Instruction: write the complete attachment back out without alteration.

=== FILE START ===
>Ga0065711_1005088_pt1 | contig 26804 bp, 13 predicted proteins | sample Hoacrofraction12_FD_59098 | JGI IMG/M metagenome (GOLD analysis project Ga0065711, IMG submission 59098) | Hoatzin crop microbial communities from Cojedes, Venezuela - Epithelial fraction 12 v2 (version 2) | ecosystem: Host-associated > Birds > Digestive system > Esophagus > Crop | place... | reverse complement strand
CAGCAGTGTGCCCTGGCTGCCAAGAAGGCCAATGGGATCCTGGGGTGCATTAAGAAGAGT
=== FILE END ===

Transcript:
>Ga0065711_1005088_pt1 | contig 26804 bp, 13 predicted proteins | sample Hoacrofraction12_FD_59098 | JGI IMG/M metagenome (GOLD analysis project Ga0065711, IMG submission 59098) | Hoatzin crop microbial communities from Cojedes, Venezuela - Epithelial fraction 12 v2 (version 2) | ecosystem: Host-associated > Birds > Digestive system > Esophagus > Crop | place... | reverse complement strand
CAGCAGTGTGCCCTGGCTGCCAAGAAGGCCAATGGGATCCTGGGGTGCATTAAGAAGAGT